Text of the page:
It's been three years since my husband (then fiance) left New York City to become Bucks County residents. Two months after we became official Bucks County homeowners, we got married. We recently celebrated our third wedding anniversary.
We created a fun little tradition shortly after we got hitched: my husband and I take turns planning our anniversary date. It's fun because ever other year I get to kick back and be surprised, and then I get to be the surprise-er (if that's a word), which is really fun too. This year happened to be my husband's year. For previous anniversaries, we had taken off for the weekend for little trips. But this year marks our first “Bucks County celebrated” anniversary.
Well, my hubby did a great job. We started with a pre-dinner cocktail at the Boat House. We sat outside and enjoyed the scenery for a drink before heading on to dinner. I will give you a couple hints: It's a BYOB, it has been around since the 1700s (in its current reincarnation since the 70s), and is “très romantique.” Did you guess?
The Inn at Phillips Mill brings a little bit of old-world French romance to the Delaware River. A BYOB, this stone house is easily overlooked if you aren't in the know (my parents tried to go once and couldn't find it). If you are Main Street in New Hope, keep driving up the river, and it will be on the right just after the 202 bridge.
Here's a little history (courtesy of www.livingplaces.com):
Over the years, the mill was owned by many people, and for many uses. The mill village was established around the 1743. The Phillips' Mill was built in 1756 by Aaron Phillips as a water powered grist mill. It also served as an informal community center for the local farmers and their families. It is an urban legend (as told to me by current proprietor Joyce Kaufman) that the mill supplied wheat for George Washington's army. The mill was operated for over a century. In 1894, an artist named William Lathrop was drawn to the mill when his friends settled there and sold him a portion of the property. Lathrop's home and the mill studio emerged as the intellectual center of a growing community of artists, whose rigorous discussions of aesthetics, philosophy, and politics became well-known. Besides Lathrop, artists such as Daniel Garber, Edward Redfield, John Folinsbee, and Walter Schofield formed the New Hope School, a group who exhibited together in the US and Europe.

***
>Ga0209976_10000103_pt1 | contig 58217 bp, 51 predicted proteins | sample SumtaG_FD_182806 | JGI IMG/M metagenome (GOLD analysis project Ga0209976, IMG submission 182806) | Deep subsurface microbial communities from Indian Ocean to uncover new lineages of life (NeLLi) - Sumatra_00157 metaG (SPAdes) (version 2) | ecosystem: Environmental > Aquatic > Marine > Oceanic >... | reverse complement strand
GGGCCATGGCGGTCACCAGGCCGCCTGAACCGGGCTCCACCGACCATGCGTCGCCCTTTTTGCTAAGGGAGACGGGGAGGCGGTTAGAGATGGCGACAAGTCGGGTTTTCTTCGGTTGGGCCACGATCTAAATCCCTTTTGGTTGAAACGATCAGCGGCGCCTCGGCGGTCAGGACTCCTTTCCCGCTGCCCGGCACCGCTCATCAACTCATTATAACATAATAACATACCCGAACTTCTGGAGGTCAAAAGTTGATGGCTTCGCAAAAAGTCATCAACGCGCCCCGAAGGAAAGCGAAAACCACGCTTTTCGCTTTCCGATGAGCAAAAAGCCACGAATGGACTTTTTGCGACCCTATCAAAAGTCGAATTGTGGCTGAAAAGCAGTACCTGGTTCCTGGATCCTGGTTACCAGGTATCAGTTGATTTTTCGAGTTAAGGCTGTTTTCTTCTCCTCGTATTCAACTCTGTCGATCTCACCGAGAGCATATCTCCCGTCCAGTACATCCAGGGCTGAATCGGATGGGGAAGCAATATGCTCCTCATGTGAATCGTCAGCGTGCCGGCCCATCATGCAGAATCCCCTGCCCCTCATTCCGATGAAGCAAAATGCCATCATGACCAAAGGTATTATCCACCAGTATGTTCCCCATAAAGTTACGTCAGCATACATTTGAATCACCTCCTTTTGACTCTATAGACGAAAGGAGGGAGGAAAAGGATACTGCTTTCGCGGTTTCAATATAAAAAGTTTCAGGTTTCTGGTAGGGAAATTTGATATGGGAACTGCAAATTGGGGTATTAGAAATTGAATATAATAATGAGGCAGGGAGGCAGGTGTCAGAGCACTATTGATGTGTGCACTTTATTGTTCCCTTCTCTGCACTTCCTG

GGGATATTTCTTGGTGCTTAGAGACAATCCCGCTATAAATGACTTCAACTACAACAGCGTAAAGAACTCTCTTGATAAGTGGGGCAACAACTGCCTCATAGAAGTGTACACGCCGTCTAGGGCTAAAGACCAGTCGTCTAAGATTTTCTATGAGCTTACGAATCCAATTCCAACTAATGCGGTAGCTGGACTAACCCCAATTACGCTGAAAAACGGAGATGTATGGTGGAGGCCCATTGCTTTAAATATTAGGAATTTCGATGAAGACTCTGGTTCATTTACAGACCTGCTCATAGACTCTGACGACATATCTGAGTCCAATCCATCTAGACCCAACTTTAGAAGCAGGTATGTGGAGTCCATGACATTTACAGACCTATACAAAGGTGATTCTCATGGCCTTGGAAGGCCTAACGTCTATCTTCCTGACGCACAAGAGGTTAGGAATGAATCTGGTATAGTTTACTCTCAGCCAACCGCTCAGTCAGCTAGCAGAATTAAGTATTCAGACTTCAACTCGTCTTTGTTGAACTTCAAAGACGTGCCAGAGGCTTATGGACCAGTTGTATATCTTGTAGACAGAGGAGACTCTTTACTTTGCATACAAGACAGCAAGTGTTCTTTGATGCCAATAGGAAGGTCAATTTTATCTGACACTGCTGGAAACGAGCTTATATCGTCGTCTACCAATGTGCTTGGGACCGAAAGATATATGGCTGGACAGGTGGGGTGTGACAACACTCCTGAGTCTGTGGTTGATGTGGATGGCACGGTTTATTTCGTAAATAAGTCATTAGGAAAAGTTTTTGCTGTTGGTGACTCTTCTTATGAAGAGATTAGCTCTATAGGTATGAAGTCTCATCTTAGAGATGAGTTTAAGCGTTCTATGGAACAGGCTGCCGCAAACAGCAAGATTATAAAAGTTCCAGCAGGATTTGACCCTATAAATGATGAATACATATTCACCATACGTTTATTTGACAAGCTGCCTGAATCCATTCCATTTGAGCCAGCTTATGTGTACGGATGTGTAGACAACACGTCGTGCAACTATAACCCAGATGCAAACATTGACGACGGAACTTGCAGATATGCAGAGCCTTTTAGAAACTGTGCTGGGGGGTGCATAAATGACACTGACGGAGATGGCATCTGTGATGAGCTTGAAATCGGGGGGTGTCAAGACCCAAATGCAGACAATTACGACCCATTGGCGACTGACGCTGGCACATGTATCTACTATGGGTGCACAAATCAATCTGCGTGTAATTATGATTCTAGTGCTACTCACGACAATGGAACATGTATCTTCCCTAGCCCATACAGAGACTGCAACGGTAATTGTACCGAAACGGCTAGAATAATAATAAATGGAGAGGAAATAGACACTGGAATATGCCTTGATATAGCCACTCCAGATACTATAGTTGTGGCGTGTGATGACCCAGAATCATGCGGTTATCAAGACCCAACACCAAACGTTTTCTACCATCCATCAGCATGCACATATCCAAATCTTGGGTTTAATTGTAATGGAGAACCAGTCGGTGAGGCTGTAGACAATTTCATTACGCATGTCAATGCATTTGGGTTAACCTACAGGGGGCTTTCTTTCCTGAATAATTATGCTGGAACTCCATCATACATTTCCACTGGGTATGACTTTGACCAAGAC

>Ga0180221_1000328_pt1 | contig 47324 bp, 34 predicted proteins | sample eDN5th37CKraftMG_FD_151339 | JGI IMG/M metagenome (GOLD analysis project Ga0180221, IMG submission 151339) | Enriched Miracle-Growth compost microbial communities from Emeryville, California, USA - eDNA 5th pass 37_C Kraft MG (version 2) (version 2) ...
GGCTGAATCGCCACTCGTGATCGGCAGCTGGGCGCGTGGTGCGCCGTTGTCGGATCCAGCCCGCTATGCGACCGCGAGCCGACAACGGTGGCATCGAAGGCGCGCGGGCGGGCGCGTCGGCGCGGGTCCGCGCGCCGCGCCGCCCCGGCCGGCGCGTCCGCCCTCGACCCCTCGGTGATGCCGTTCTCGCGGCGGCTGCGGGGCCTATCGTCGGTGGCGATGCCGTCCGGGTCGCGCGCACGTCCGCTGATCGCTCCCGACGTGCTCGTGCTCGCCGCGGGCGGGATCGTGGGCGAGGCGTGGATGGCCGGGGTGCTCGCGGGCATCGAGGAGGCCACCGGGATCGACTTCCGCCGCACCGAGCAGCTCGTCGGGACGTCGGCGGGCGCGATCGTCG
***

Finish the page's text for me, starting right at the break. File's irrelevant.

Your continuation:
The mill was also used as a playhouse, a community center, and later became the Holmquist School for Girls, beginning in 1917. Miss Karline Holmquist, a pianist trained in Paris and Berlin, established the progressive school with six students and five teachers. The famed anthropologist Margaret Mead was once a student there. It's teaching philosophy, which was made famous many years later in the publication “Eight Year Study of Secondary Education,” changed our educational system and became the foundation of current teaching. Miss Holmquist focused on balancing a classical intellectual education with the fostering of creative and artistic talents and energies, which was easily facilitated in the artists' colony. In 1949, dues to lack of funds, the school was merged with another local school for boys, and became what is now known as Solebury School.
In the 1940s, the property again found a new use. It became Phillips Mill Teahouse, run by a local artist's wife. After two other unsuccessful restaurants came and went, Brooks Kaufman, an architect, and his wife turned it into the Inn at Phillips Mill in 1972. Brooks was attracted to Bucks County out of his love for the many stone buildings that checker the landscape. The three dining rooms, all charming, are distinctly different. There is a “dining room,” a “family room” and an enclosed glass porch. There is also summer garden dining for al fresco lovers.
It is the type of place where you feel like dressing up, which was appropriate since we were celebrating our wedding anniversary. Though, it seemed like the establishment has its fair share of regulars; the entire garden was full on a Wednesday evening. Romantic candlelight, old fashioned white china and a decidedly French menu made for all the makings of a “soir romantique.” The decor is charming; French posters, country furniture, and actual dining tables (as opposed to mass produced restaurant style tables) adorn the many rooms. Dining there feels more like dining as a guest in a friend's home than at a resaturant.
For appetizers, we enjoyed a seafood tar tar of fresh fish and a crabcake, which we thoroughly enjoyed. My husband seems to order lamb at every possible opportunity, and this was no exception. Whereas he had ordered a very unsatisfactory lamb dish at elsewhere recently, he was very happy with his dish. Perhaps our favorite part of the meal our dessert: creme brulee!
The Phillips' Mill Community Association is responsible for the preservation of the Mill, which is now listed on the National Register of Historic Places. Proceeds from the art show and other fundraising efforts include a photo show, drama productions, and membership to help maintain the building.
Today, some 500 artists living within a 25-mile radius of New Hope are invited to submit their work for the annual Phillips' Mill art exhibition. The Mill is known as a prominent showplace for regional artwork. Patrons finance generous awards for the best in oils, watercolors, graphics, and sculpture. The exhibition traditionally opens the third Saturday of September and runs through October.